Mae'r cynnwys hwn ar gael yn Saesneg yn unig.
The Safe-Tea Campaign is a novel public health intervention aimed at reducing the incidence and severity of hot drink scalds in children under four years old.
Despite growing evidence that most burns are preventable, an estimated 25,000 children present to emergency departments in England and Wales every year with a burn or scald injury. Children living in socially and economically disadvantaged areas are at higher than average risk of sustaining a life-changing burn injury. Where parents lack knowledge of appropriate burns first aid, the severity of these burns is compounded.
Following public involvement, expert clinical advice and input from Cardiff Flying Start staff, a varied suite of novel multi-media materials was developed. These included child ‘reach-chart’ posters, fridge-magnets and flyers, and a suite of four short videos for social media: a patient story, cutting edge thermal imaging footage, first aid advice and a cartoon.
More than 100 staff from the Flying Start programme, which works with the families of children under four living in disadvantaged communities, took part in half-day interactive training sessions covering information on hot drink scald epidemiology, prevention and first aid.
These staff delivered the scald prevention message at babies' 6-month and 7-month health visits, and in playgroup and childcare settings. The materials supported important one-to-one and group discussions, dynamic demonstrations, and group activities to generate conversation and experience-sharing.
Over 300 parents of pre-school children living in the most deprived areas of Cardiff and over 100 Flying Start health and parenting staff were involved in the project.
Parents completed pre- and post-intervention questionnaires. These showed:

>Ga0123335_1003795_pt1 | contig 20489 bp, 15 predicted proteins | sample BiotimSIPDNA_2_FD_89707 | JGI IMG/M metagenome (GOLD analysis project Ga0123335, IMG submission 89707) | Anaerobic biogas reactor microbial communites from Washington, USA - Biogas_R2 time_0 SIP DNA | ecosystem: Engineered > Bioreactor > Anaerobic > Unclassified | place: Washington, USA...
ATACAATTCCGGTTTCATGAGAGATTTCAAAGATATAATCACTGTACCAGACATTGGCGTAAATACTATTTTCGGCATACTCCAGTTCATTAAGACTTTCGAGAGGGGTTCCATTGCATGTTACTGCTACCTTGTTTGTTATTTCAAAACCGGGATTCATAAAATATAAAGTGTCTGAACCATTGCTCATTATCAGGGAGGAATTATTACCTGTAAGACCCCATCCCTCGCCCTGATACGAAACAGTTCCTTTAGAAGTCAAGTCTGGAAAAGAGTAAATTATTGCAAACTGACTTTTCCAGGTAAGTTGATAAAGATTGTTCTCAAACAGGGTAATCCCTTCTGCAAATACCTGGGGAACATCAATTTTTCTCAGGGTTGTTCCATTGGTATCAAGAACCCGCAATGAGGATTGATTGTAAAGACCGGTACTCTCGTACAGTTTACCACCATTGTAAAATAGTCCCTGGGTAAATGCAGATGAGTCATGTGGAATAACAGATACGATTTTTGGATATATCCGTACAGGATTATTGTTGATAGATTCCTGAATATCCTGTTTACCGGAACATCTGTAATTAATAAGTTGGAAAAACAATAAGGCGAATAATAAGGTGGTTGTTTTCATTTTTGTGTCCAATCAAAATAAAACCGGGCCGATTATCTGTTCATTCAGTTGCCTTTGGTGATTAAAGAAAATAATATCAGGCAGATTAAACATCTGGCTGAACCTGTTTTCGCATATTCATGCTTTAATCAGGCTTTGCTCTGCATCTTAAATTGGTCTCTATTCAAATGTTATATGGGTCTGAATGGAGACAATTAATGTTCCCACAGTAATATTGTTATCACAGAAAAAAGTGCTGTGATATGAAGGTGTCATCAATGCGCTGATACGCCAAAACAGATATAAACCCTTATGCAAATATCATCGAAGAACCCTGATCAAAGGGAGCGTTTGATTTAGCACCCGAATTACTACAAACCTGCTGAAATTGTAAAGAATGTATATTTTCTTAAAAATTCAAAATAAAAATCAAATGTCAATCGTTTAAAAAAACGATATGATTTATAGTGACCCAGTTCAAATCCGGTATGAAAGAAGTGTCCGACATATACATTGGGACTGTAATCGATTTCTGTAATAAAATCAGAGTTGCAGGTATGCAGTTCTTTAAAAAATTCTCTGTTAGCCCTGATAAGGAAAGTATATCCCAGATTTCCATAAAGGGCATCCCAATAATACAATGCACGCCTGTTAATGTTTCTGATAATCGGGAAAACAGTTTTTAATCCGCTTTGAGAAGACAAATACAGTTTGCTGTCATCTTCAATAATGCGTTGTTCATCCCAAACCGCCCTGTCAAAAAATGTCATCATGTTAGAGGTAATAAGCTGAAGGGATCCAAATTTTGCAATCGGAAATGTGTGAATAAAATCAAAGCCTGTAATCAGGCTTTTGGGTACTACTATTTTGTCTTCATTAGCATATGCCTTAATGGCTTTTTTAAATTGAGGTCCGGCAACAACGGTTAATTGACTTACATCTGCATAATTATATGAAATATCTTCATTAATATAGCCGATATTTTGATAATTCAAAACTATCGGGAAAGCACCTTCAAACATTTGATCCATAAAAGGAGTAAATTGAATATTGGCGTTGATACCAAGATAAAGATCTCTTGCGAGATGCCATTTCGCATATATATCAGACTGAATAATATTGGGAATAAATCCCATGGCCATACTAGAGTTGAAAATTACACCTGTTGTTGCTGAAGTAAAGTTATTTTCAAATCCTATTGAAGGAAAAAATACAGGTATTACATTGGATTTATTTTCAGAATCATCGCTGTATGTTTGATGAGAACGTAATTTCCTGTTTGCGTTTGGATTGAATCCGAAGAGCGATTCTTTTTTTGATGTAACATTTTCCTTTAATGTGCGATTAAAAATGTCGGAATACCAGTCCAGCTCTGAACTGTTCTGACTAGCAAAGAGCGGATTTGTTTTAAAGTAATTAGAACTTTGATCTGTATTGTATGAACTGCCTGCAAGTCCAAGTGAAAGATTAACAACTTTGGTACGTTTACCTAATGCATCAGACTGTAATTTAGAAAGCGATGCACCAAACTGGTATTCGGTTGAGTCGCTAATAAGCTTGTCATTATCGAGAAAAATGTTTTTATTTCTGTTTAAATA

- an increase in parents’ knowledge of the risks and dangers of hot drink scalds to small children
- a considerable increase in parents’ knowledge of effective burns first aid, particularly with respect to the 20-minute recommended cooling time, and that you should cover a burn with cling-film.
Focus group discussions revealed that the intervention improved understanding of the likelihood and severity of injury to children, which increased vigilance post-intervention. Parents also felt more confident to correct behaviours of others at home, and relayed first aid messages to family, in the UK and beyond.
The intervention increased Flying Start staff’s understanding of appropriate first aid, and provided them with tools to deliver prevention and first aid messages.
As a feasibility study, this Pilot Engagement Project has been a vital step towards the development of a robust, evidence-based model for behaviour change, which could effectively and efficiently reduce the incidence and severity of burn and scald injuries in communities across the UK.
The project team have been invited to present their research to the British Burns Association, and are applying for funding to test the effectiveness of the Safe-Tea intervention in Flying Start communities across Wales. Work investigating the applicability of the intervention delivery model and the acceptability of the materials to diverse communities across the UK is currently underway. This includes work with children's centres in East London, and with community and public health professionals in Bristol.
The team are also working with a production company to design a mass media prevention campaign. This will be informed by feedback from films developed for this project.
The campaign was designed by the Children’s Burns Research Centre, and funded by the Scar Free Foundation, Health and Care Research Wales, and Cardiff University’s City Region Exchange.
For further information contact Verity Bennett or Professor Alison Kemp.